Choosing the Right Race Skis – Part 3: Get the Most Out of Your Equipment
When you’ve arrived on your skis and they’re out of the box, then what? Theoretically, there is nothing else you have to do but go ski and tear up the trails. However, there are still a few more tricks in the box that help you get even more from your skis.
The NIS plate on which your bindings are mounted allows you to adjust the position of your bindings. Moving them backward and forward will alter the properties of the skis. In general, start skiing with the binding in the neutral position, marked as 0 on the NIS plate. “This is the point where your skis were measured and your kick zones for classic skis were determined based on this position,” says Bjørn Ivar Austrem, who is the Global Category Manager for Skis at Madshus.
The binding can be moved 3 steps backward or forward, using the NIS key that came with the binding box. Adjusting the binding will slightly alter the ski’s properties, and in reality give you the benefit of having several pairs of skis in the same pair. Depending on whether its skate or classic skis, the ski will perform slightly different, but the principle remains the same.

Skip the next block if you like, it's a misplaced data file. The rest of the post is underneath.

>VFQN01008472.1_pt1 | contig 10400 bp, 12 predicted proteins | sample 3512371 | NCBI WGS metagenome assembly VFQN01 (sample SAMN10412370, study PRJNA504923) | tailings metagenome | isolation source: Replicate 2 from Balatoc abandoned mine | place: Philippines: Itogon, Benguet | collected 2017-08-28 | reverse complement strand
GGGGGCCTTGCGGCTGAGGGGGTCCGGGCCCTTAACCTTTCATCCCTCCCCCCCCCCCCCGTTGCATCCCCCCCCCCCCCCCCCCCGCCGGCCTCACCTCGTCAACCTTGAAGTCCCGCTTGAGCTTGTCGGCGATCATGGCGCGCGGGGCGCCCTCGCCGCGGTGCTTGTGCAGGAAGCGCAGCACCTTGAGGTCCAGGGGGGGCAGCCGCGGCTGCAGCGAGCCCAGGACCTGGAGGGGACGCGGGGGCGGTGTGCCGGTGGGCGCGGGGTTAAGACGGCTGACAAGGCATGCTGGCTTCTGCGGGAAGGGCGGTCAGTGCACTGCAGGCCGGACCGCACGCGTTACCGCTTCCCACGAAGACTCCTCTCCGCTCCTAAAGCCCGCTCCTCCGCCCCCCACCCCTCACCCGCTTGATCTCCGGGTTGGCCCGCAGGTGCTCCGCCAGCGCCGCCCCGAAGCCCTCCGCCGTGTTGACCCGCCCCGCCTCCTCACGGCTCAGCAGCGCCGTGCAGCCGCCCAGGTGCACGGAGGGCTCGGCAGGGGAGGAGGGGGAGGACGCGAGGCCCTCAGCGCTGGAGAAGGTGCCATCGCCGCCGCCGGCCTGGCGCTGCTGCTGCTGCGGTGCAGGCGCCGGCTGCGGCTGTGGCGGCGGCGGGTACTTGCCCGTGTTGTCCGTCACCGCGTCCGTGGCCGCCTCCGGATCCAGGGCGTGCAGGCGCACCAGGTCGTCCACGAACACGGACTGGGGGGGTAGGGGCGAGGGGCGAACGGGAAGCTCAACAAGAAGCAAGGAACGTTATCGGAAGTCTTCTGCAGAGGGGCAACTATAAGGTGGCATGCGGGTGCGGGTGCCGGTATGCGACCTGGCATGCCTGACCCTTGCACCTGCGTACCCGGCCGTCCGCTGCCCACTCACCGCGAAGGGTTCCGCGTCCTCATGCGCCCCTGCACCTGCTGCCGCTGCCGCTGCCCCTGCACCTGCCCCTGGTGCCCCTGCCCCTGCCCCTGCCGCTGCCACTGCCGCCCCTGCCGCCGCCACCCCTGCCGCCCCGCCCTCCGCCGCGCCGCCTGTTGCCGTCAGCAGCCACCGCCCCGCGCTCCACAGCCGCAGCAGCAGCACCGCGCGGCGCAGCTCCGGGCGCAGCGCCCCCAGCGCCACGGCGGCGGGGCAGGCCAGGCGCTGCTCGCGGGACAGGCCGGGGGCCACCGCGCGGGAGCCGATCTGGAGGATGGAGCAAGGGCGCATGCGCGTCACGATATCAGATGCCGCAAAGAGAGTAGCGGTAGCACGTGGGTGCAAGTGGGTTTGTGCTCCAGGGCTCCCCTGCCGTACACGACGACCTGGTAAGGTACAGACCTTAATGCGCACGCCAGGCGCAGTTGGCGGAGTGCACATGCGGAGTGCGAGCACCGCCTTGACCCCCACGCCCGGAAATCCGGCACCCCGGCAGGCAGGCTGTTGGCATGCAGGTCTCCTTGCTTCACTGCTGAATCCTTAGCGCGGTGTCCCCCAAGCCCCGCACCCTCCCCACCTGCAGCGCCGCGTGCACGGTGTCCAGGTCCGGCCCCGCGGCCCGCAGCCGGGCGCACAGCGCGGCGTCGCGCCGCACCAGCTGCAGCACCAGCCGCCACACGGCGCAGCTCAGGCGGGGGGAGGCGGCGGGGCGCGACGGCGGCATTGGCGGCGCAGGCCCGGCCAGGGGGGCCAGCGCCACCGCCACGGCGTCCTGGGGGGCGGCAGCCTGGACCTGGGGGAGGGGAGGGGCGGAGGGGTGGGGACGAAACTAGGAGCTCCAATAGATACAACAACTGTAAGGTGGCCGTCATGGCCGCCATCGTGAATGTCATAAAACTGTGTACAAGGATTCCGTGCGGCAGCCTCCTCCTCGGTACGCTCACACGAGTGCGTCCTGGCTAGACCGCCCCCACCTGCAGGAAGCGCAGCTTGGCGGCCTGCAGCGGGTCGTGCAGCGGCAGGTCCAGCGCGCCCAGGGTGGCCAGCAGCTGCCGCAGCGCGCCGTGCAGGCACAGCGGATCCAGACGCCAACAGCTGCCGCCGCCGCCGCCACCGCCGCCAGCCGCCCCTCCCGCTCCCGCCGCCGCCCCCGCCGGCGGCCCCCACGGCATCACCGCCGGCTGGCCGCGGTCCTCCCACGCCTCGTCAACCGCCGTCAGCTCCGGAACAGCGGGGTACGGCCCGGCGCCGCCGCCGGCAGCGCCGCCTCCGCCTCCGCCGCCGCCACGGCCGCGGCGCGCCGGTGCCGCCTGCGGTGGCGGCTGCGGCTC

NIS on classic skis: “Moving the binding backward on a classic ski will increase the glide, because you will sit slightly higher on the flex curve of the ski,”Austrem explains.
Accordingly, moving the binding forward on the classic ski will increase the grip. Using this opportunity, you can move the binding back in a flatter race with lots of double-poling terrain where glide is more important overall than monster kick. And for a hilly race with lots of long climbs, you might want to move the binding forward for better kick, and being able to get away with a slightly colder kick wax (which also improves glide in flatter sections of the course).
“Don’t be afraid to experiment with different positions and see how the ski performs for you,”Austrem suggests.
NIS on skate skis: On skate skis, the NIS binding principle is the same, but because of the ski and flex construction, the effects of moving the binding forward/backward is slightly different. If you move the binding back, the skis will feel like they accelerate faster, they ski easier from standstill to race pace. This might be a benefit on hillier courses with lots of transitions. Moving the binding forward is the opposite. It might feel harder to get the skis “up to speed,” but you’ll reach a higher max speed.
“You can think of the NIS binding steps as the gears on your car: Moving the binding backward is like using your lower gears, moving the binding forward is like going into overdrive,” Austrem explains.
And finally, you can adjust for different snow conditions. Moving the binding back in soft conditions gives you a little extra tip float. Moving the binding forward in icy or hard packed conditions will add a little more pressure to the tip and give you a more edge and control.
More on choosing the right race skis
Part 1: Construction, materials and what’s right for me
Part 2: Flex and Splay